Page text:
IRS is keeping a close eye on entrepreneurs. With Tax Day looming, a quick warning that entrepreneurs might want to be extra careful with their tax returns this year. As the Christian Science Monitor reports, a new study shows that IRS audit efforts aimed at the nation's largest corporations have dropped over the past few years to an all-time low but audits aimed at small- and medium-size businesses have increased steadily. According to a former tax counsel for the Senate Finance Committee, "As if April 15th isn't frightening enough for small business owners, now comes news that the IRS has increased audit hours for small and medium businesses by 30 percent over the last five years, while at the same time decreasing the number of hours spent auditing large corporations by 33 percent."
The nicest tech CEO? It's Google's Eric Schmidt. That's according to Farhad Manjoo who writes that Schmidt, in contrast to fiercely competitive CEOs like Apple's Steve Jobs and Oracle's Larry Ellison, is "widely considered to be nice." Whereas Jobs has taken jabs at Google, Schmidt praised Jobs as "the best CEO in the world today." "What sets Schmidt apart from other tech leaders is the same thing that sets Google apart—he has an abiding belief in the power of good engineering and in the idea that open systems will win," Manjoo writes, adding that hardball tactics like lawsuits and aggressive technological restrictions are anathema to Google's approach. "In Google's universe, tactics like those suggest insecurity, and Google is the most confident company in tech," he writes.
The annoying habits of VC's. Ben Horowitz, an entrepreneur who teamed up with Netscape founder Mark Andreesen to form the VC firm Andreesen Horowitz, has only been in the investing game full-time for 9 months and already has some grievances to air about his counterparts in the venture capital industry. One pet peeve he's developed is when VCs "fake casual" -- holding relaxed board meetings, working minimal hours, and providing poor oversight for the entrepreneur's company. "If one of your VCs implies that board meetings aren't serious business ... you should view this as a 5 year-old child requesting complete autonomy and unlimited candy," he advises. "That may be what they are asking for, but what they really crave is structure." Horowitz also takes some VCs to task for bullying entrepreneurs and always asking him to "compare notes" over cups of coffee, which he calls pointless and conducive to groupthink. "When I was a CEO, I didn't take meetings with no agenda and no purpose," he writes. "I'm not sure why I should take them as a VC."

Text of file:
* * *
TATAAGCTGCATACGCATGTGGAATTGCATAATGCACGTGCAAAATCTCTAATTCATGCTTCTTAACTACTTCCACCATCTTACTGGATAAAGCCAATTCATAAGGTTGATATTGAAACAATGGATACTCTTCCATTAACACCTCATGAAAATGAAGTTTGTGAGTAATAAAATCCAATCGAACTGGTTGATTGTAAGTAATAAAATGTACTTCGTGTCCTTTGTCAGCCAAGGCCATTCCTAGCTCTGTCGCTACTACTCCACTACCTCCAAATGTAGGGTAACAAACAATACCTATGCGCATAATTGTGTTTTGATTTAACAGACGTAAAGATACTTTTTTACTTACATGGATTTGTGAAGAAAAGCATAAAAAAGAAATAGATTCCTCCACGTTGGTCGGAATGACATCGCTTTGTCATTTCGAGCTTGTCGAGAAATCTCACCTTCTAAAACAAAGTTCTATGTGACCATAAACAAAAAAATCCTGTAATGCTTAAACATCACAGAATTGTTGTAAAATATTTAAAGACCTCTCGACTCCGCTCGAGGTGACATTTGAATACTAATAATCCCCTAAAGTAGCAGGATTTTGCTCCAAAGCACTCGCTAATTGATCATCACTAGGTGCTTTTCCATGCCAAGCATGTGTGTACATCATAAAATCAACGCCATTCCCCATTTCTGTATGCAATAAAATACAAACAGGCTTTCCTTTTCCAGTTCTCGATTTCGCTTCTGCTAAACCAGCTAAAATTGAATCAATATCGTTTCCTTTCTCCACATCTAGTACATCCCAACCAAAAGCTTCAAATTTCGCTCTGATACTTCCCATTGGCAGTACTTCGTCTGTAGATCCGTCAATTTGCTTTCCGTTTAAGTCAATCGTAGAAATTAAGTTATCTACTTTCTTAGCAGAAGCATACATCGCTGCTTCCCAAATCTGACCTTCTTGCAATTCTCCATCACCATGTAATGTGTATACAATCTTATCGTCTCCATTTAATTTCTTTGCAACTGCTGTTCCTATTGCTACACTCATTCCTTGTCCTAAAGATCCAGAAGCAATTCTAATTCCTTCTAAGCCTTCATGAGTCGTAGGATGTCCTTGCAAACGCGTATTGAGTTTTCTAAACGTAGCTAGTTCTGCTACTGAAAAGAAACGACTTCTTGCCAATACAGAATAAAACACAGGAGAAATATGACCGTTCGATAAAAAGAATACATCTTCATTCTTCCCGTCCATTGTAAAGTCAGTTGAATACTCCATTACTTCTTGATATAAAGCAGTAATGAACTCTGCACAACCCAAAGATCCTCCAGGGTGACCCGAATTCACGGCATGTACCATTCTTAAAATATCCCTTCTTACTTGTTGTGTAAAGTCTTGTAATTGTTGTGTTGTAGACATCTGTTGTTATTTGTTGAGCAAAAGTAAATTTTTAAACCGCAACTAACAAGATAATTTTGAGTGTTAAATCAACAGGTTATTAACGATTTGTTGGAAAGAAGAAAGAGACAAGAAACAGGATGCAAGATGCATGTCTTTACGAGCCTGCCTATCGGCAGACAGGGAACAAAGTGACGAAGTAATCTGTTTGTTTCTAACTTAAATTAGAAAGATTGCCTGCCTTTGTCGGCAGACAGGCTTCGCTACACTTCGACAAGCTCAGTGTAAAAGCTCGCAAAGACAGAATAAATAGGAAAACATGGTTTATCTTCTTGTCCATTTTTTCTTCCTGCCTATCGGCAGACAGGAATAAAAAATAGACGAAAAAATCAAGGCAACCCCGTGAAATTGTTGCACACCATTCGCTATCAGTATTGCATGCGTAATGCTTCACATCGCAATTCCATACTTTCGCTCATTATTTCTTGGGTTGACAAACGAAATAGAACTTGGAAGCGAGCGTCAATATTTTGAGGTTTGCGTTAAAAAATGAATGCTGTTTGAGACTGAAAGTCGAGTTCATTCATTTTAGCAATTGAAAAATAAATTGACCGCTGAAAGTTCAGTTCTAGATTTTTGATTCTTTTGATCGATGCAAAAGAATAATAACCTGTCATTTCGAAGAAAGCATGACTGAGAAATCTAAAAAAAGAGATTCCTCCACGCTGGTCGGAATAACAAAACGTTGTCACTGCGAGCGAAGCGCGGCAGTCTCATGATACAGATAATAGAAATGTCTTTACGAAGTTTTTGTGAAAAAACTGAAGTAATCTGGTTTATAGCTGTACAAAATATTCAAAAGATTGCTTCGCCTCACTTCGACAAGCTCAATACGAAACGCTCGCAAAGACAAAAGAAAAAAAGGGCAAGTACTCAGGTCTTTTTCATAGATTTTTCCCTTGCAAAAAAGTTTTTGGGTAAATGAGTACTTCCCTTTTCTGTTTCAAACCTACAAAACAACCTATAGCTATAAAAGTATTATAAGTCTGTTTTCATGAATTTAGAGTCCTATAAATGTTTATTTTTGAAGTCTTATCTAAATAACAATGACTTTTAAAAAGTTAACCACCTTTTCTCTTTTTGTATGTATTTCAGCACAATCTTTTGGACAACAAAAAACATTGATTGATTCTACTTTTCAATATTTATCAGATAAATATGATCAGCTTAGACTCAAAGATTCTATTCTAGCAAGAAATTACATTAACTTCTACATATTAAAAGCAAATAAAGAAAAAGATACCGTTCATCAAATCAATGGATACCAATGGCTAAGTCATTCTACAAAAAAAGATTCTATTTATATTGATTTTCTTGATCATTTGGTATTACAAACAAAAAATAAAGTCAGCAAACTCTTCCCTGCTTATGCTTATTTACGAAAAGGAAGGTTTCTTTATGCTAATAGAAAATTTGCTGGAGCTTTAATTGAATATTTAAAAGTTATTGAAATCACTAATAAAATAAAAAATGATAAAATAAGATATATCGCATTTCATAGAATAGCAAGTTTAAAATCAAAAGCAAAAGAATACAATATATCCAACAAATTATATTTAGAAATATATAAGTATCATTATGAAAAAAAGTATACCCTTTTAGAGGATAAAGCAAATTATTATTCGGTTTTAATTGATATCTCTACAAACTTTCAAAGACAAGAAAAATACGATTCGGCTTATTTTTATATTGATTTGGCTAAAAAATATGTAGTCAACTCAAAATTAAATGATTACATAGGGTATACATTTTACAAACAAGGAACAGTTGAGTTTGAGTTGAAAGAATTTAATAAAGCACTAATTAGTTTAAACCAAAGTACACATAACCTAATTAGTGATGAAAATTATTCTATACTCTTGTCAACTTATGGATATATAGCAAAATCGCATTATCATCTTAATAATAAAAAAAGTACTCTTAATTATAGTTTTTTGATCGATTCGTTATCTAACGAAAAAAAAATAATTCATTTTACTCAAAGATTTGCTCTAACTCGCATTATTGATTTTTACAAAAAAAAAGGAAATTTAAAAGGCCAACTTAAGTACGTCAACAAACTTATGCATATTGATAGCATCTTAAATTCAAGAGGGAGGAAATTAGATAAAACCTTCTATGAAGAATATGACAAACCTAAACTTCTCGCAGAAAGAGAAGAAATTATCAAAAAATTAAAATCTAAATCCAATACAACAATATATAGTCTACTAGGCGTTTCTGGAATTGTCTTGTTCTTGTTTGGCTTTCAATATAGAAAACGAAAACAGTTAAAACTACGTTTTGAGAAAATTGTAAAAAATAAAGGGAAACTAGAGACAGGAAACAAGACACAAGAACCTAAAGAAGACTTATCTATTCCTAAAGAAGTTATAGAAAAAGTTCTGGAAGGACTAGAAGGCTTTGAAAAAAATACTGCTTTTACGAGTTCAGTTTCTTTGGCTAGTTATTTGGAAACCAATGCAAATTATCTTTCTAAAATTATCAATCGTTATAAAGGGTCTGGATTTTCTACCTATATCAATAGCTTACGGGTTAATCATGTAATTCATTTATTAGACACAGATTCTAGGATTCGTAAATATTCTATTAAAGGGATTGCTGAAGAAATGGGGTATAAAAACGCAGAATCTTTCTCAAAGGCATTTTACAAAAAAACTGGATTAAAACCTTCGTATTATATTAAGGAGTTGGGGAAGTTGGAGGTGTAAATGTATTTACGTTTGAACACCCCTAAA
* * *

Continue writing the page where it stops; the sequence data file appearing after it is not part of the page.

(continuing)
Groupon reportedly secures $1.2 billion valuation. Just this month we told you about what a partnership with Groupon can mean for your business. For those of you who live in non-Groupon cities, the local-discount site may very well be coming to you soon. That's because the company is set to raise a huge new round of funding that will value the two-year-old company between $1.2 billion and $1.35 billion, according to Michael Arrington of TechCrunch. Arrington says Russia's Digital Sky Technologies, which has recently invested in Facebook and Zynga, could be involved. DST declined to comment for our Inc.com report.
Revelations from the Oprah biography. Unless you've taken a break from the internet recently, you're probably aware that celebrity profiler Kitty Kelley has tackled the great American mogul: Oprah. Gawker's combed through some early excerpts, culled from 800 interviews with relatives, friends, former colleagues, though not the woman herself. In addition to the $47 million jet, she spent more than a million redecorating her hangar. If she hasn't gotten her full eight hours of sleep on the jet, pilots are under orders to sit and wait until she does. Everyone in Oprah's orbit, from her employees at Harpo, to her magazine, to her vets, to the headhunters who helped her recruit teachers for her leadership academy all have to sign NDAs. "After several disgruntled employees took her to court, Oprah reportedly started vetting potential staff so closely that she may now have more intel on them than the CIA has on Osama bin Laden," adds Gawker.